Blogging Bayport Alameda

January 7, 2020

Circling back

Filed under: Alameda — Lauren Do @ 6:07 am

I always like to see issues that were put on hold for some reason or the other actually make its way back to a policy body.  It’s so easy to kick the can down the road and let another City Council tackle an issue that it’s refreshing when we see an elected official say, “hey remember this thing that we said we were going to do?  Maybe we should do it.”

Case in point, at the first City Council meeting of the year, Vice Mayor John Knox White has a Council Referral about the license plate readers that were placed on hold in 2018.

From the Council Referral:

Provide direction to the City Manager, City Attorney and City Clerk to develop a recommendation on an Automated License Plate Readers (ALPR) program in Alameda.

In 2018, the Alameda City Council put on hold a request from the Police Department for ALPRs until a sanctuary city-related privacy policy was developed. Having adopted an expanded policy and provided direction for the creation of an ordinance on privacy and surveillance on December 17, it is appropriate to check in with the City Council to identify the parameters under which an ALPR project might possibly move forward for consideration.

This referral seeks Council direction to staff to compile and share with the Council:

  • The development of a well-researched report on the likely impact of ALPRs on crime, police resources, including unintended changes in enforcement focus.
    • The report should include:
      • Effectiveness in reducing auto theft, auto recovery, reduction in property crime, reduction in Class I crimes
      • Error rates and mis-identification of vehicles
      • Areas where ALPRs will not support enforcement
    • The report should be based on independent studies. News articles, vendor reports and anecdotal statements from proponents or opponents should not be used.
  • Provide a report compliant with San Francisco’s surveillance ordinance, as the current surveillance ordinance is not adopted.
  • Options for addressing data collection and warehousing, ranging from not sharing any data to regional sharing compliant with the privacy policy/ordinance.
  • The report should include information on the level of interest of Alameda Police Department leadership in proceeding under each of the identified scenarios.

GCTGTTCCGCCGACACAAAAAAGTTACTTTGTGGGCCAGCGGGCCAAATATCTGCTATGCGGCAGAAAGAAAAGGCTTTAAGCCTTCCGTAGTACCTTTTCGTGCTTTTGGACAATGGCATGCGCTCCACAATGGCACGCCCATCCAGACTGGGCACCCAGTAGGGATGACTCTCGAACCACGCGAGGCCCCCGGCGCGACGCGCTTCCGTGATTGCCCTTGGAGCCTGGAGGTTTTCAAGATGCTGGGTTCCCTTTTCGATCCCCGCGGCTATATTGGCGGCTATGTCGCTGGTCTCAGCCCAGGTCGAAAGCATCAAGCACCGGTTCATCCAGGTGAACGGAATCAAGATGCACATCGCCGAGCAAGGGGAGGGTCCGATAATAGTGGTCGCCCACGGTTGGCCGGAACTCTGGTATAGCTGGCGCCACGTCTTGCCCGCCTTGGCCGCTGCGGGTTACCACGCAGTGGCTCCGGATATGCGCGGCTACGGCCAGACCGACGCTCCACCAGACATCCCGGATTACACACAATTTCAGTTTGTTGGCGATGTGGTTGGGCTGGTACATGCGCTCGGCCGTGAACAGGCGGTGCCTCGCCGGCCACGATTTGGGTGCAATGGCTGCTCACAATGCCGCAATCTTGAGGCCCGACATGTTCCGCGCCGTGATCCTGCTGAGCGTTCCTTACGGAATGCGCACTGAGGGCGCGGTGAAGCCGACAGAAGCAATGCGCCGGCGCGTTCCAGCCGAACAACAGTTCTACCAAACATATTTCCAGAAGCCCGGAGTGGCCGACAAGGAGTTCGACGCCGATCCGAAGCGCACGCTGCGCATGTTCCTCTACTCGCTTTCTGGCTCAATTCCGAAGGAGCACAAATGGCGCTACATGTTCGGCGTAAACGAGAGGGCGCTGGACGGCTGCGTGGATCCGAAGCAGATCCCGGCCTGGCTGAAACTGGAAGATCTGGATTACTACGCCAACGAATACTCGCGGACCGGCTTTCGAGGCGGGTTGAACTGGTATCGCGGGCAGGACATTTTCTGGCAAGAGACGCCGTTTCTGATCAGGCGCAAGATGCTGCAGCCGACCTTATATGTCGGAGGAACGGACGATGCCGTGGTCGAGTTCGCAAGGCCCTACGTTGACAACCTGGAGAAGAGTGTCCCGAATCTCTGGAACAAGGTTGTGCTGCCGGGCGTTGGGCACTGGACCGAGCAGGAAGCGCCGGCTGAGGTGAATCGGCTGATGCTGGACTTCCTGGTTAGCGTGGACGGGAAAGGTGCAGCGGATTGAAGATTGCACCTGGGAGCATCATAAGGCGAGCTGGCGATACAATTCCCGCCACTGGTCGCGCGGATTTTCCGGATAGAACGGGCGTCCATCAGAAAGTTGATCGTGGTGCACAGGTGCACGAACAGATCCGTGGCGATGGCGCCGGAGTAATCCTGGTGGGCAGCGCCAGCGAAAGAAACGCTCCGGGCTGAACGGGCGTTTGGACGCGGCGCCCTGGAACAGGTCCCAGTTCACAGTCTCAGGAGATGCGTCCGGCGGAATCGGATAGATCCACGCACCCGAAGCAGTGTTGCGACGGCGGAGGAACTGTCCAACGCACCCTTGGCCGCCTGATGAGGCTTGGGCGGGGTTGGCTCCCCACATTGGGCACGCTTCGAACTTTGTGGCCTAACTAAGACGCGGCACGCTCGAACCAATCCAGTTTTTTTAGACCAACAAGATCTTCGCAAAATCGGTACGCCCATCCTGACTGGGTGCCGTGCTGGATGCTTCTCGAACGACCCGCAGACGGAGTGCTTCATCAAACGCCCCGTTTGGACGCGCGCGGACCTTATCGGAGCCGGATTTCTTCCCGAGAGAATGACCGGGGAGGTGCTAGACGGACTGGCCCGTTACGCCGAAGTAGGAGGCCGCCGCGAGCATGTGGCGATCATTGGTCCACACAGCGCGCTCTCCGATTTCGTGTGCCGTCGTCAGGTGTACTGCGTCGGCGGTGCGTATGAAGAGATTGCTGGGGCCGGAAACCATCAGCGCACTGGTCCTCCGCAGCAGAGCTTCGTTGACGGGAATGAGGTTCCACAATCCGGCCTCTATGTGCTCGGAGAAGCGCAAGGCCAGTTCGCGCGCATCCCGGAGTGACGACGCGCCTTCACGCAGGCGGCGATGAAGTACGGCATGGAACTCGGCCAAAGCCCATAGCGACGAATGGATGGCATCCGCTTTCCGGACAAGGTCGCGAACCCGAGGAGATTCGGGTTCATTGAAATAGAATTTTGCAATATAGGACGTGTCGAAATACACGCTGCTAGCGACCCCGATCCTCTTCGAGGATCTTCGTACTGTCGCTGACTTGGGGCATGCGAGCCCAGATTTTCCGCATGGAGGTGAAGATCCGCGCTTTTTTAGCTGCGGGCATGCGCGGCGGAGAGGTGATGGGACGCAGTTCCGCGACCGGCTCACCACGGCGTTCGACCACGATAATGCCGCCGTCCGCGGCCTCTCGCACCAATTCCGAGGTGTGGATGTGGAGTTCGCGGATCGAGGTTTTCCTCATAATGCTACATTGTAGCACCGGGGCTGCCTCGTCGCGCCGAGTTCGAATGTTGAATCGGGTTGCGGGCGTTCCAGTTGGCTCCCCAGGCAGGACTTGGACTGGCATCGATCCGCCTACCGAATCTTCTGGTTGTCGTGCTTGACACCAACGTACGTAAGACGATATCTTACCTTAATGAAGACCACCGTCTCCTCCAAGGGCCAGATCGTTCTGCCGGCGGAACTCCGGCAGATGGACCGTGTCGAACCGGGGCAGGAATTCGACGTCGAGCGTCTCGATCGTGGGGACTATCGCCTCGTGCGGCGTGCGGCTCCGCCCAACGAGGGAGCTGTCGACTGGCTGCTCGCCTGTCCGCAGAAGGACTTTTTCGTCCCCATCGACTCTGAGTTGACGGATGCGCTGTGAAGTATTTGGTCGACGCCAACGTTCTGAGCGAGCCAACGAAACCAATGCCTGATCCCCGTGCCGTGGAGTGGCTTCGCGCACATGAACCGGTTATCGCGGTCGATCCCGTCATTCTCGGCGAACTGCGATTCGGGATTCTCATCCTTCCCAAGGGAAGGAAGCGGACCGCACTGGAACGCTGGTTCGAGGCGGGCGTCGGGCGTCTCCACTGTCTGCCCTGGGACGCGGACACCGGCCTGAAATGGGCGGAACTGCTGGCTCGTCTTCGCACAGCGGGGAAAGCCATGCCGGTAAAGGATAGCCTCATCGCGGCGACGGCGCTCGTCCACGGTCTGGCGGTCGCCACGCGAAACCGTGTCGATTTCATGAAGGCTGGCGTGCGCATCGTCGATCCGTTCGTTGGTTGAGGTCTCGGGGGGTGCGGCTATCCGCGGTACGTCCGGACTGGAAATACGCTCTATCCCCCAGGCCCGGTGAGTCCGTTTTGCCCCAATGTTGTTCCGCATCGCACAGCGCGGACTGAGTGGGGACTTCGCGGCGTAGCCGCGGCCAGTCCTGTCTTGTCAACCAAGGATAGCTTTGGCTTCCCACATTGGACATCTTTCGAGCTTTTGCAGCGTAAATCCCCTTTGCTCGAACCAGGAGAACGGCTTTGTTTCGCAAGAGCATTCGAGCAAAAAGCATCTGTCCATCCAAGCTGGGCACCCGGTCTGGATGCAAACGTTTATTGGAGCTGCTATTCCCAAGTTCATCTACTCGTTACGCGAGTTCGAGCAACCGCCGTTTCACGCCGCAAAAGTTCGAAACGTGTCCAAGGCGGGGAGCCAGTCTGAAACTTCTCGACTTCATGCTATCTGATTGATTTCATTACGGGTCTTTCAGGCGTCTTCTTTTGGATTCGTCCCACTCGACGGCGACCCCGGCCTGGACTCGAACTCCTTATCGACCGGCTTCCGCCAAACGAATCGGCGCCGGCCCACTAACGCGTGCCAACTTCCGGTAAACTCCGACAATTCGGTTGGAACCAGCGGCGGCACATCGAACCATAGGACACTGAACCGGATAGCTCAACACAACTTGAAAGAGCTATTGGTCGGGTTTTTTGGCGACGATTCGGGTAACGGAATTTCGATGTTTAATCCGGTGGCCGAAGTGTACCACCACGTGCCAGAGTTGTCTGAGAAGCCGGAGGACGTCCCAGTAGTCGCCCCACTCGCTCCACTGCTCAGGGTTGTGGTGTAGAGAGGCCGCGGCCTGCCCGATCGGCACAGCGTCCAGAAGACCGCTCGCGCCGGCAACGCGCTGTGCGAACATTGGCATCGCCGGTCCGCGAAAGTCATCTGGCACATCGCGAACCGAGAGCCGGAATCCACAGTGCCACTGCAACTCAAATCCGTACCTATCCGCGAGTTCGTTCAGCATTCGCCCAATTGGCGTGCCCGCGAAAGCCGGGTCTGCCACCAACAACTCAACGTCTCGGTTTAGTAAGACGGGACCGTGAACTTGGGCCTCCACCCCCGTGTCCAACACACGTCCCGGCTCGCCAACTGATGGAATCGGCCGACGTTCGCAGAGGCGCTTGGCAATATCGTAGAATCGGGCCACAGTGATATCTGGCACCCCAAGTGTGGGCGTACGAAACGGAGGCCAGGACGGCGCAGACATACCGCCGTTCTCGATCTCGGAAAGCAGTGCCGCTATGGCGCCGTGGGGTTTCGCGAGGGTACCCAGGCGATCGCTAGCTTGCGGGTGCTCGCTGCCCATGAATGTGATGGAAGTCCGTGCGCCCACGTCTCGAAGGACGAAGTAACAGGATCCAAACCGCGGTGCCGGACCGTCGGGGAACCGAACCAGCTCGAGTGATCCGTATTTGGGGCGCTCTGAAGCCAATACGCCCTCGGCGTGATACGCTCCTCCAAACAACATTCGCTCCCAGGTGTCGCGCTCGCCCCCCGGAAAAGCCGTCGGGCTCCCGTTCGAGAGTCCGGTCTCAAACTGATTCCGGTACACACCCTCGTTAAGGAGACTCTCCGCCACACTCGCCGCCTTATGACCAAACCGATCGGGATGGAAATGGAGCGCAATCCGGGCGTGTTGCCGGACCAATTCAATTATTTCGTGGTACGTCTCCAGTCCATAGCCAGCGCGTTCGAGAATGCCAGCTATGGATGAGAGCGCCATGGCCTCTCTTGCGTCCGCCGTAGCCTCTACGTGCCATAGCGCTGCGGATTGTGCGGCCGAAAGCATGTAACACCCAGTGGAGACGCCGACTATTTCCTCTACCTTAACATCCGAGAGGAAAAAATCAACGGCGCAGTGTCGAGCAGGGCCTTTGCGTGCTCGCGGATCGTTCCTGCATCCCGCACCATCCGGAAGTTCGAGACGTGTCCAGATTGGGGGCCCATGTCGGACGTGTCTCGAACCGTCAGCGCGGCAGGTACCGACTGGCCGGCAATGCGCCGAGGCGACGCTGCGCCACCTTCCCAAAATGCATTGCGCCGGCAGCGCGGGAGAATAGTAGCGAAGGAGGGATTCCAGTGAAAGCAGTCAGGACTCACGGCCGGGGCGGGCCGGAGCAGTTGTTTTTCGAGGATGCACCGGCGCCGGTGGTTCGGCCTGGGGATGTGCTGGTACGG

• Additional Council direction provided at the meeting.

It’s a good step forward to both addressing concerns about the efficacy of ALPRs but also examining if it would be a useful tool for our already stretched police department particularly around the issue of property crime.

The generated reports will be an objective source of information for both the community and the City Council to make an informed decision about which direction this community should take around this technology.

4 Comments »

  1. During the holidays an Alameda parent was violently attacked outside Chase Bank at South Shore mid-day on a Sunday by attackers who sped off in a car. Has APD issued any statement re whether, if an LPR were available, this would have been an instance in which an LPR would have likely been helpful in identifying the vehicle? (I suppose if the idea was to put LPRs at bridges/tube, the answer would depend in part on whether the car entered and or left Alameda around the time of the attack).

    Comment by MP — January 7, 2020 @ 7:53 am

    • Police vehicles are already equipped with LPRs. Having additional LPRs would not identify the vehicle involved – the vehicle’s license plate would have to be confirmed first, and then the LPRs could maybe assist with identifying their whereabouts.

      Comment by JRB — January 7, 2020 @ 8:40 am

  2. Wow it’s inconceivable that sworn law enforcement and elected government officials might misuse or abuse its power of surveillance and duty to abide by applicable laws, to spy on private citizens for political or personal gain and then cover it up, right? And once they have cameras, (like in the Epstein case) they would never hide actual camera footage to illegally protect anyone would they? Tell me that would never happen!

    Comment by Nowyouknow — January 7, 2020 @ 9:14 am


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